For the first time since their ground-breaking participation in the 1966 FIFA World Cup England™, Korea DPR made a trip to the Old Continent, taking part in a training camp in France. During their ten-day visit to Loire, the North Koreans competed in a couple of friendly games against Ligue 2 outfit Nantes and the national team of Congo.
Between matches, the North Korean delegation took time out to watch 'The Game of Their Lives,' a British documentary film about Korea DPR's sensational march into the quarter-finals at England 1966. Coach Kim Jong-Hun was only ten years old when the Chollima shook the world by defeating Italy 1-0 to reach the last eight, where the North Koreans failed to defend a three-goal lead eventually succumbing 5-3 at the hands of Eusebio's Portugal. Now some 43 years later, Kim is now in the position where he will try to emulate the success of his childhood heroes. So it hardly came as a surprise when he stated the teams aims: "We want to revive the feat of our predecessors."
Despite goalless draws last Friday and on Tuesday, Kim was "satisfied with the results because we were without six regulars," he was quoted as saying to the local media. In fact, Kim had not brought several key players from Korea DPR's successful qualifying campaign for South Africa 2010, including midfielder An Yong-Hak, forwards Jong Tae-Se and Hong Yong-Jo who ply their trade in Korea Republic, Japan, and Russia respectively.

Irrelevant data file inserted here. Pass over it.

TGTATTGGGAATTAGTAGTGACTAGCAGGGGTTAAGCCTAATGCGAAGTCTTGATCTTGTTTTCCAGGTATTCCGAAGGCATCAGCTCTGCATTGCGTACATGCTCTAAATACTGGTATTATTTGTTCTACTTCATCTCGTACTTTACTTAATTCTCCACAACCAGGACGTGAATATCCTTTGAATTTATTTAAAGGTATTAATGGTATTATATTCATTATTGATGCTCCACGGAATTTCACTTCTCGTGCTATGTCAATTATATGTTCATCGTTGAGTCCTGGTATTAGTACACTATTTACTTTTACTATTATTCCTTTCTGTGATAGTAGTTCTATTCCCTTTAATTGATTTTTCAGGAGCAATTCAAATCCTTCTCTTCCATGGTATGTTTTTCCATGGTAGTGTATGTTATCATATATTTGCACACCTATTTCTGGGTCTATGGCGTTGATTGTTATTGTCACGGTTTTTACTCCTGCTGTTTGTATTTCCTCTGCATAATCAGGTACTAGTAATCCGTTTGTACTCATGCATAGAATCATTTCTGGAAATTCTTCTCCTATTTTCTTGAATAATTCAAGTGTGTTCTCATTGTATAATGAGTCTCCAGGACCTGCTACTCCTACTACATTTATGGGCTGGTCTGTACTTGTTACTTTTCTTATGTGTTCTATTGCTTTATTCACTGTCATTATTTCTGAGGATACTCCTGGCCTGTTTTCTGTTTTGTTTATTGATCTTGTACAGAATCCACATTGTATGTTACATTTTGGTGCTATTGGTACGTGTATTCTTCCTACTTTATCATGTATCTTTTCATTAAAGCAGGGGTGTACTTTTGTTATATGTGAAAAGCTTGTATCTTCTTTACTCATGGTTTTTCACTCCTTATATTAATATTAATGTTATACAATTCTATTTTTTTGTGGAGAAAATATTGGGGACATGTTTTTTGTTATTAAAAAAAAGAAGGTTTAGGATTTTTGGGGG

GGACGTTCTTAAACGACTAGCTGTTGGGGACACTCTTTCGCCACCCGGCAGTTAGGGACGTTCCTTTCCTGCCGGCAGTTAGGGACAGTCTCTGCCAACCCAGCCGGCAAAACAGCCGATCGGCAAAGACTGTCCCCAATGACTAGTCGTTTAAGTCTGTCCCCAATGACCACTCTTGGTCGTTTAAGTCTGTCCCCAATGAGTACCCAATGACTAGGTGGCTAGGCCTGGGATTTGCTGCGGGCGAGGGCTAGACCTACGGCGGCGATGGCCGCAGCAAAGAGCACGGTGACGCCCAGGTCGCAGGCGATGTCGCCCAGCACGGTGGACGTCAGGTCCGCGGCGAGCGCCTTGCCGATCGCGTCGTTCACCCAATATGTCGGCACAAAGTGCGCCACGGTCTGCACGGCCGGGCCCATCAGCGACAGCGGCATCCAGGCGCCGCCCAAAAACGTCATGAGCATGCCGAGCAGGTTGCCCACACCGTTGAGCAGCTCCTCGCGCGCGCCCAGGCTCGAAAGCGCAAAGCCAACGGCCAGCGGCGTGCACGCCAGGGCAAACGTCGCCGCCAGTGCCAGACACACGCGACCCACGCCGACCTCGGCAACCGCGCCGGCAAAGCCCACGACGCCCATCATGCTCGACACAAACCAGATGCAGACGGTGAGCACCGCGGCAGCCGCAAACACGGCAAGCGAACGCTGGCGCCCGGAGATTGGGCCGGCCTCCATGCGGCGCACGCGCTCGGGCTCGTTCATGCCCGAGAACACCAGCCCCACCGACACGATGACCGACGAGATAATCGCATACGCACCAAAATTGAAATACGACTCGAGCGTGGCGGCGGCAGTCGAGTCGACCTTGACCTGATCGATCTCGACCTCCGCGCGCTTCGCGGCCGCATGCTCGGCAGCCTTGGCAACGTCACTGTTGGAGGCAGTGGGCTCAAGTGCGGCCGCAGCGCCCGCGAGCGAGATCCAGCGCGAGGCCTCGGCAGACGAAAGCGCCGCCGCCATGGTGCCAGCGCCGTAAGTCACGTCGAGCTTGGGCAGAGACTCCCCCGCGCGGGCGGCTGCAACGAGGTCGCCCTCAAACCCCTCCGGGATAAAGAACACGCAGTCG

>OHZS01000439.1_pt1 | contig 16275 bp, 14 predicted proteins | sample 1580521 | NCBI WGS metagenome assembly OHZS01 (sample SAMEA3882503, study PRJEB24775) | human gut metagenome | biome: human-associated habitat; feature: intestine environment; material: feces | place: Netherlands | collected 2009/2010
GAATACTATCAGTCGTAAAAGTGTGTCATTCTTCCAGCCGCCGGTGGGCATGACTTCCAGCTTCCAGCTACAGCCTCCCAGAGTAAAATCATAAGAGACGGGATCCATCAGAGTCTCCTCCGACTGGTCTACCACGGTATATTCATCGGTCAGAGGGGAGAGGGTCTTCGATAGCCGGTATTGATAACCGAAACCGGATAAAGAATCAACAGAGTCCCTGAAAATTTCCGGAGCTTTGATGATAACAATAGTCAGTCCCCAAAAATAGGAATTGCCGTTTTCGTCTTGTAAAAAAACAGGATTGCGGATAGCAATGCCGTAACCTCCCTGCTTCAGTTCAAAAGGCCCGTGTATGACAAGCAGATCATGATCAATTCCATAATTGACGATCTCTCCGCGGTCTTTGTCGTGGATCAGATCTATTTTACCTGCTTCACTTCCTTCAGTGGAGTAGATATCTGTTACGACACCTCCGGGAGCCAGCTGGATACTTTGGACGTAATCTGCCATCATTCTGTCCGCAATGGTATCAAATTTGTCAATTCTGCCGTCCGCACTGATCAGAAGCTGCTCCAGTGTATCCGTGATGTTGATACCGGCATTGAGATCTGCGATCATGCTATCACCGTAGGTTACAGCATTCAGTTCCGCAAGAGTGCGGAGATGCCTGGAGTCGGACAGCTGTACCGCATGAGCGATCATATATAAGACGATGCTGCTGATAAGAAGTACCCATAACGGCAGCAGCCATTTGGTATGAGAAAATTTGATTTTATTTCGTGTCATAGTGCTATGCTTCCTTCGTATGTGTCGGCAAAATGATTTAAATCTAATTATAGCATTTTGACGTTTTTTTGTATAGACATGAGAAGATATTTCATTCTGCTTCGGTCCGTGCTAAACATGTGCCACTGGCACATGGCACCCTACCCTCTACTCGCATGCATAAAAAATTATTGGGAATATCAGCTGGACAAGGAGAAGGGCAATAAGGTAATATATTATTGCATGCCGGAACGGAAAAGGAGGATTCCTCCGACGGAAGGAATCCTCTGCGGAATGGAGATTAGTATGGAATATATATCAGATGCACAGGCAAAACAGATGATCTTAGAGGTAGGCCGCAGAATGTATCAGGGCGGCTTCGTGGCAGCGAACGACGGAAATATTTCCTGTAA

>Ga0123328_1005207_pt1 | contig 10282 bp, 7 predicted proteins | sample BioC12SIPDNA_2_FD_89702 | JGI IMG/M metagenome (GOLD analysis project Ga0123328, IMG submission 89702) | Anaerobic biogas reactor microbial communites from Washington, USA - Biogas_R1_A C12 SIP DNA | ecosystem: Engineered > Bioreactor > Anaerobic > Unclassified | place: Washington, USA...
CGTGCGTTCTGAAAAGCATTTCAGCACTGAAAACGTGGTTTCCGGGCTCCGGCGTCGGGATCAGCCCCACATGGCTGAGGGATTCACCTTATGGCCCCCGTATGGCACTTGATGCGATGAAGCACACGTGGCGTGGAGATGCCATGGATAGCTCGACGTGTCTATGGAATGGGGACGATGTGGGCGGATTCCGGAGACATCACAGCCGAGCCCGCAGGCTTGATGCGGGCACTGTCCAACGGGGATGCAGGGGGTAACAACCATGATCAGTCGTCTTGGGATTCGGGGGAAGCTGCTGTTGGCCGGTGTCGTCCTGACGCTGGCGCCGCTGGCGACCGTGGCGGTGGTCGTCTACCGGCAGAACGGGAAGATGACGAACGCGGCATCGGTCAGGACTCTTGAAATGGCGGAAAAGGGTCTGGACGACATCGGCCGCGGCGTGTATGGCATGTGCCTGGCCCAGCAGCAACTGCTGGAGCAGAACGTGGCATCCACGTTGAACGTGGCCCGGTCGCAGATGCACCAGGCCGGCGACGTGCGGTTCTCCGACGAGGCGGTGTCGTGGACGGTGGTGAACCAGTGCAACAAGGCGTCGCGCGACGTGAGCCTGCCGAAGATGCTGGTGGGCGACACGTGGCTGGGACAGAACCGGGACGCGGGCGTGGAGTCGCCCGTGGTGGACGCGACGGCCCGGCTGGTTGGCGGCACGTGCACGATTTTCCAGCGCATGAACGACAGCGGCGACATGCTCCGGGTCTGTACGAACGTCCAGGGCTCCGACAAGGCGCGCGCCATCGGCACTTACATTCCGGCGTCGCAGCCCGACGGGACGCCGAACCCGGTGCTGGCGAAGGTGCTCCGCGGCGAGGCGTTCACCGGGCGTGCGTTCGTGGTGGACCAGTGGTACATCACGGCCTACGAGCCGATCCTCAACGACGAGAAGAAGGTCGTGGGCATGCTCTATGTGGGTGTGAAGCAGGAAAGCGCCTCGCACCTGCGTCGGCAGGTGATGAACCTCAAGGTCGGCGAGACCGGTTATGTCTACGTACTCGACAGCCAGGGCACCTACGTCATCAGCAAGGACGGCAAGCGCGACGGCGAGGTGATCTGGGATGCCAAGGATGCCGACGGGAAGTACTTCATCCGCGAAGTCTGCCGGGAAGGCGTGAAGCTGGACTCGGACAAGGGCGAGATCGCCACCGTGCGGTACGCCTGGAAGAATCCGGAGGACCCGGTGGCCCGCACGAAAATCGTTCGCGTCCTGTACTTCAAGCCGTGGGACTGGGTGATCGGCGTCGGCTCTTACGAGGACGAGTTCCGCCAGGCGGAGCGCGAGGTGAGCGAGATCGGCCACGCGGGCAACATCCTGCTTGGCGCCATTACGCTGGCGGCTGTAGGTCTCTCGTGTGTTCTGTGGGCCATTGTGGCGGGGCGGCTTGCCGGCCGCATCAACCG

Seemingly Kim was intent on giving the remaining home-based squad members experience competing against different styles of football. "We are here to learn some things about European football," said the 53-year-old. "During the Word Cup, we are likely to play against European teams so this will give us a good opportunity to discover this kind of football."
We are playing football made of speed and good technique combined to the standards of the modern game, which include a great physical strength.
Based on performances during the Asian qualifiers, Korea DPR are equally adept at being the masters of defence while scoring goals via well-organised counterattacks. Veteran midfielder Kim Yong-Jun and captain Nam Song-Chol supported the meanest rearguard in the continent, with An Yong-Hak playing as the lynchpin in a largely defensive 4-5-1 formation. Thanks to the experienced trio in the middle of the park, Hong Yong-Jo and Mun In-Guk could effectively launch swift raids and feed the ball to Jong Tae-Se up front.
The goalless draws in France were, in a sense, satisfactory results given the fact that the North Koreans achieved a number of similar score lines throughout their successful qualification campaign - they drew 0-0 in five of their 14 matches during the third and fourth qualifying rounds, while three of their six wins came by virtue of a solitary goal. The 2-1 reverse against Iran in Tehran was the only match in which they conceded more than one goal, and on only three occasions did they score more than once in a game.
"We are playing football made of speed and good technique combined to the standards of the modern game, which include a great physical strength," says Kim. With talented youngsters such as Kim Kum-Il and Choe Kum-Chol at his disposal, Kim may look to add more creativity in Korea DPR's hitherto effective game plan.
Although Korea DPR's short stay in western France was just the start of their build-up for South Africa 2010, the team's presence in Europe suggests a new approach to preparation for major international competition. This may just be the beginning of a coming-out for one of the more mysterious sides in world football, with the team planning matches against stronger opponents from Europe, plus another training camp likely to be scheduled for Brazil or Cyprus early next year.